Noboru would get recognition for the stand that he took. In 1994 the Florin chapter of the JACL honored him and other local resisters with their Daruma Civil Rights Award. The Catalina Federal Prison Camp where he was sentenced to, located northeast of Tucson, was renamed the Gordon Hirabayashi Recreation Site in 1999. Noboru Taguma was among the resisters whose story was captured along with Hirabayashi, who challenged the government relocation orders during World War II.

In 2000, the National Japanese American Citizens League voted on a resolution to recognize the resisters and the stand that they took. Two years later, the JACL held a national reconciliation ceremony to honor the resisters in San Francisco’s Japantown.

He was predeceased by his parents, Iwakichi and Iwa Taguma, who immigrated from Yamaguchi Prefecture, Japan, as well as younger sister Shizue Susie (Jack) Furutani and niece Cynthia Bruers.

He is survived by his beloved wife of nearly 53 years, Sakaye (Yoshizawa) Taguma; daughter Masako Carol Yasue of Nagoya, Japan; son Makoto Mark (Alice) Taguma of Mountain View, Calif.; daughters Mariko Sharon (Benjamin Kam) Taguma of Union City, Calif. and Machiko Gail (Andy) Irie of Torrance, Calif.; and son Kenji Glenn Taguma of San Francisco.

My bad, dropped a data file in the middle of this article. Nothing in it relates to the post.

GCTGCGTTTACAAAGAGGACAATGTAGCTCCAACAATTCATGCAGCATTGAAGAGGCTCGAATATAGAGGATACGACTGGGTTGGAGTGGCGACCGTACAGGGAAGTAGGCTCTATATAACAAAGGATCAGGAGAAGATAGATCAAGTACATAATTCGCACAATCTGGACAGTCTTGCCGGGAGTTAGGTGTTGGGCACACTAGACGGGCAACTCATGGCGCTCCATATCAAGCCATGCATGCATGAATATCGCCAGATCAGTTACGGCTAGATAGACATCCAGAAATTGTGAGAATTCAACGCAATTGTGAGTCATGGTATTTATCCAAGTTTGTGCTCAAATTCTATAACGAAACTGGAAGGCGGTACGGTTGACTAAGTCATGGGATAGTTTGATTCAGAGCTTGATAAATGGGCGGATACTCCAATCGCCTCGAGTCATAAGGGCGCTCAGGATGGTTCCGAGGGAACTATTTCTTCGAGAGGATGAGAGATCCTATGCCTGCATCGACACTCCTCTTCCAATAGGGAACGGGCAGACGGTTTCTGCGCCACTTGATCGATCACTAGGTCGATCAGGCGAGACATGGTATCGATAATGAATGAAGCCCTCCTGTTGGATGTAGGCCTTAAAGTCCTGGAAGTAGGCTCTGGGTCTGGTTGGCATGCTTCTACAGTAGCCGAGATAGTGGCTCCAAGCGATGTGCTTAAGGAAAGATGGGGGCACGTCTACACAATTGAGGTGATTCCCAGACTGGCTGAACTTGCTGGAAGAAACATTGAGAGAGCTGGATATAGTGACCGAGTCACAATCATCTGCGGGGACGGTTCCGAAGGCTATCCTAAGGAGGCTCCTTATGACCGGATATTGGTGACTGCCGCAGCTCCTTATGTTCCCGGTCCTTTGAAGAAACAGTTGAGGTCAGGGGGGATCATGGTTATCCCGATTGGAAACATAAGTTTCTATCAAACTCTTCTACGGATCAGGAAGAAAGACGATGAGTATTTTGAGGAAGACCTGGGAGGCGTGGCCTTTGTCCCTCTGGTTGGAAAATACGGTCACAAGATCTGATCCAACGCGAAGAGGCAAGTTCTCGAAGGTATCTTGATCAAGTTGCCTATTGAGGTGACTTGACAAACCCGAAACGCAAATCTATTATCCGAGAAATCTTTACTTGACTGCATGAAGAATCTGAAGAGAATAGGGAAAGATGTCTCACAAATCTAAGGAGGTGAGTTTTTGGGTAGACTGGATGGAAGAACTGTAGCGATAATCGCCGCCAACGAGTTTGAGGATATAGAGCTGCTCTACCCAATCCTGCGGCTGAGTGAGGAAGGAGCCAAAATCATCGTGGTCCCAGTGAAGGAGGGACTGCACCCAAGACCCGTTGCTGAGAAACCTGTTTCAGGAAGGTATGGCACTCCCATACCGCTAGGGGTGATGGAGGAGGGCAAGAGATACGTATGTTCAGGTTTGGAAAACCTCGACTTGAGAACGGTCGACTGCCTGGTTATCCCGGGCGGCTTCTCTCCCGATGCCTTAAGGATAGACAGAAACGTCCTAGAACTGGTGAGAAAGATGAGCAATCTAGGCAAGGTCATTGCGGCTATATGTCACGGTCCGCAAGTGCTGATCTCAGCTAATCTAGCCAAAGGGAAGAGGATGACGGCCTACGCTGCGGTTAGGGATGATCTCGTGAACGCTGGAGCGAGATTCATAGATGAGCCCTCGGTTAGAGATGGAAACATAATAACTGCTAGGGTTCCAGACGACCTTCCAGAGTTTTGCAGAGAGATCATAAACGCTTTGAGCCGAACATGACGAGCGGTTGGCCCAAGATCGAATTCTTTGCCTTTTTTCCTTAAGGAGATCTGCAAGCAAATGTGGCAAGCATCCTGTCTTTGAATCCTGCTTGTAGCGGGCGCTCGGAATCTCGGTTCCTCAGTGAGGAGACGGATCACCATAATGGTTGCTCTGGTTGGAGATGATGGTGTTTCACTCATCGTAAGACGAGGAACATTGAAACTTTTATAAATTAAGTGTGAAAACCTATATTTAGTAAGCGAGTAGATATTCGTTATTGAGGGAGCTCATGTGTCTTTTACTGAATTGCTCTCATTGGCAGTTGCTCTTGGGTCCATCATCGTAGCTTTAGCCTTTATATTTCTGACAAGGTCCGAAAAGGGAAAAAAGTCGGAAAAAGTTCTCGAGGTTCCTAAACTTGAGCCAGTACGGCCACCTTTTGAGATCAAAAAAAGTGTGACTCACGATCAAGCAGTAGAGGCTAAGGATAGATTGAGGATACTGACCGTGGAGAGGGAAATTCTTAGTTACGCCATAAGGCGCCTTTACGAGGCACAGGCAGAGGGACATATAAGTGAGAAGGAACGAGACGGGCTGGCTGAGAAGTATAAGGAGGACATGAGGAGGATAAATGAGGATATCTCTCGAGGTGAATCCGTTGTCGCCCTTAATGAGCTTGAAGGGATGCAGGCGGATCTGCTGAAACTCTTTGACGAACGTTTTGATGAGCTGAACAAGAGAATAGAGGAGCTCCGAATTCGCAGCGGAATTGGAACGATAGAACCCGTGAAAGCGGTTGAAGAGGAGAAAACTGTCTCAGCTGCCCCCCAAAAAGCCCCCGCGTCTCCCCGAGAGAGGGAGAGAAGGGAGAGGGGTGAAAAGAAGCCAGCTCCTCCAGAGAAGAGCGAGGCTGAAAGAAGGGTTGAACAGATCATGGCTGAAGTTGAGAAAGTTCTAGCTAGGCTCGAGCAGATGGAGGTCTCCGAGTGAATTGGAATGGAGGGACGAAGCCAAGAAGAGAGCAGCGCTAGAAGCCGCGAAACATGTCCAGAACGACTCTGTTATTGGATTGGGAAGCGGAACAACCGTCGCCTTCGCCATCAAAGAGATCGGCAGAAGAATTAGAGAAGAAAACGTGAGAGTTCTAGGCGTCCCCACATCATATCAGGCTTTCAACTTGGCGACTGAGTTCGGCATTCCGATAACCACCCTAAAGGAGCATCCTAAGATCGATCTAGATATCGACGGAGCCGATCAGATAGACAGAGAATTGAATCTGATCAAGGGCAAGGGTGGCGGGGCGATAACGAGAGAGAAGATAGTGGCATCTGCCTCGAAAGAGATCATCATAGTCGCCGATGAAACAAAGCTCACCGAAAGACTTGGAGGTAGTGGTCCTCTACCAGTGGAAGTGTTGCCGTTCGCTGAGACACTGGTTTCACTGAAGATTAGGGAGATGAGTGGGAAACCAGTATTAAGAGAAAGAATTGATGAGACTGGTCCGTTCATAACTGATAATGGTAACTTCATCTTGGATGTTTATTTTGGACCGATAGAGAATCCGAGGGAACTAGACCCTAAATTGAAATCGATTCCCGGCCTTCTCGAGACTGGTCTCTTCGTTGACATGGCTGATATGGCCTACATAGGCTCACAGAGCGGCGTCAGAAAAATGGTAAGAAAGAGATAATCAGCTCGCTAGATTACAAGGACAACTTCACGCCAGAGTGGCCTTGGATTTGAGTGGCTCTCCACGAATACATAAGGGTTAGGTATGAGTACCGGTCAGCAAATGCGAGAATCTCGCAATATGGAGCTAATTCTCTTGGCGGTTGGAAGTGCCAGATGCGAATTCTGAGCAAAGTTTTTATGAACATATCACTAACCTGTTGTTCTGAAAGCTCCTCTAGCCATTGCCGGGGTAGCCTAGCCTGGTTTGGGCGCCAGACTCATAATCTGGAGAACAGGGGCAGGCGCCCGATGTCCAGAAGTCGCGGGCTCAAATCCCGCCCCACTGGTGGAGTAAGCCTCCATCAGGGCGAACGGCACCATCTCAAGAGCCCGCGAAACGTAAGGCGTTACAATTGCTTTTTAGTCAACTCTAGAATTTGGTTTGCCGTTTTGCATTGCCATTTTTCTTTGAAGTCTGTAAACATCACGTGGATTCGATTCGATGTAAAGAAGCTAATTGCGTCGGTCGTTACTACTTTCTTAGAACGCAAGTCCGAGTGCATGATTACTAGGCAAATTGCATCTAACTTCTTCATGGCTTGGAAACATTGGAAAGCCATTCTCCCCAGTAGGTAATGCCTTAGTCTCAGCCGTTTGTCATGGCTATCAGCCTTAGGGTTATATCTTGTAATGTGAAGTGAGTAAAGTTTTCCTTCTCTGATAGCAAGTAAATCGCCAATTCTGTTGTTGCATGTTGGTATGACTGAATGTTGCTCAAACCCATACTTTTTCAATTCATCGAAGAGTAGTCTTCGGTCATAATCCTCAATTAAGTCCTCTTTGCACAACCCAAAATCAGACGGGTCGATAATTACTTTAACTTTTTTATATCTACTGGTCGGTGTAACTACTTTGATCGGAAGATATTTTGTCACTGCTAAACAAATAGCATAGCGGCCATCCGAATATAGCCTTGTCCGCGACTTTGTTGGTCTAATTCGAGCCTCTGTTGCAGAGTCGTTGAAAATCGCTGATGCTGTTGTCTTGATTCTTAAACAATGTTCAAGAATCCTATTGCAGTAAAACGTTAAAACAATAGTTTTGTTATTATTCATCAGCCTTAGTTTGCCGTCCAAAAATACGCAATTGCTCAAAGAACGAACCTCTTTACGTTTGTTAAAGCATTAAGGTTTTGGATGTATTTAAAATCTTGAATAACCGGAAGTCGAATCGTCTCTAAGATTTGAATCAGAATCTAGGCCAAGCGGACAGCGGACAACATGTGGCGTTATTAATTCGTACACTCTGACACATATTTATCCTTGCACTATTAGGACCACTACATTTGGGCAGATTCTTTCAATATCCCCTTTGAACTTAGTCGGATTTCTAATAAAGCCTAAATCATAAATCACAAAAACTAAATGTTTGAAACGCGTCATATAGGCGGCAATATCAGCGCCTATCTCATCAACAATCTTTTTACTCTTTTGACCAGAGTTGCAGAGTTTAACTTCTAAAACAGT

He is also survived by his 10 beloved grandchildren: Kengo and Shingo Yasue of Japan, Cheryl Yoko and Kristie Akiko Taguma of Mountain View, Elise Makiko and Spencer Minoru Kam of Union City, and Lauren Mayumi, Brandon Kota, Jason Shohei and Michael Shinzo Irie of Torrance.

Surviving siblings include older sister Kiyoko Kay (Ben, deceased) Hashimoto, Bunji Bill (Michiyo) Taguma, Goichi Bob Taguma, Mutsuko Alice (Toru) Honda and Shingo George (Tokiko) Taguma. He is also survived by nephews Kay Hashimoto, Rick Taguma, Steven Taguma; nieces Yuriko Masuda, Keiko Furutani, Julie Honda-Tsuye, Joy Yamane and Kim Gold; and several grandnieces and grandnephews.

Final Viewing will be held on Thursday, April 7, 6 to 8 p.m., at Sacramento Memorial Lawn, 6100 Stockton Blvd. in Sacramento.

A Memorial Service will be held on Saturday, April 9, 1:30 p.m., at Sacramento Memorial Lawn, with burial to immediately follow. Reception afterwards at the Tenrikyo Sacramento Church, 6361 25th Street (at 47th Avenue) in Sacramento.

In lieu of flowers, donations in his memory can be made to the Nichi Bei Foundation, P.O. Box 15693, San Francisco, CA 94115.

For more on Noboru Taguma, visit



  1. Nagoyan said,

    HI, searching WordPress websites that relate to Tenrikyo, I was led to this page. By curious coincidence, my family home is in Nagoya and professes Tenrikyo. By the way, although I know that Japanese American was send to concentration camp during World War II because there is a TV drama ‘Farewell to Manzanar’, we native Japanese actually does not know well about Japanese American, so I could read Taguma-san’s history with interest. I felt that regardless of victorious nation or defeated nation, war brings down bitter experience to mankind. But I also wondered how their subsequent history was led to if U.S. lost the war. Could they similarly have their freedom?

  2. Terrence May said,

    Thank you for sharing his story of courage in fighting a grave injustice. I came across it while searching for another Noboru at Tule Lake.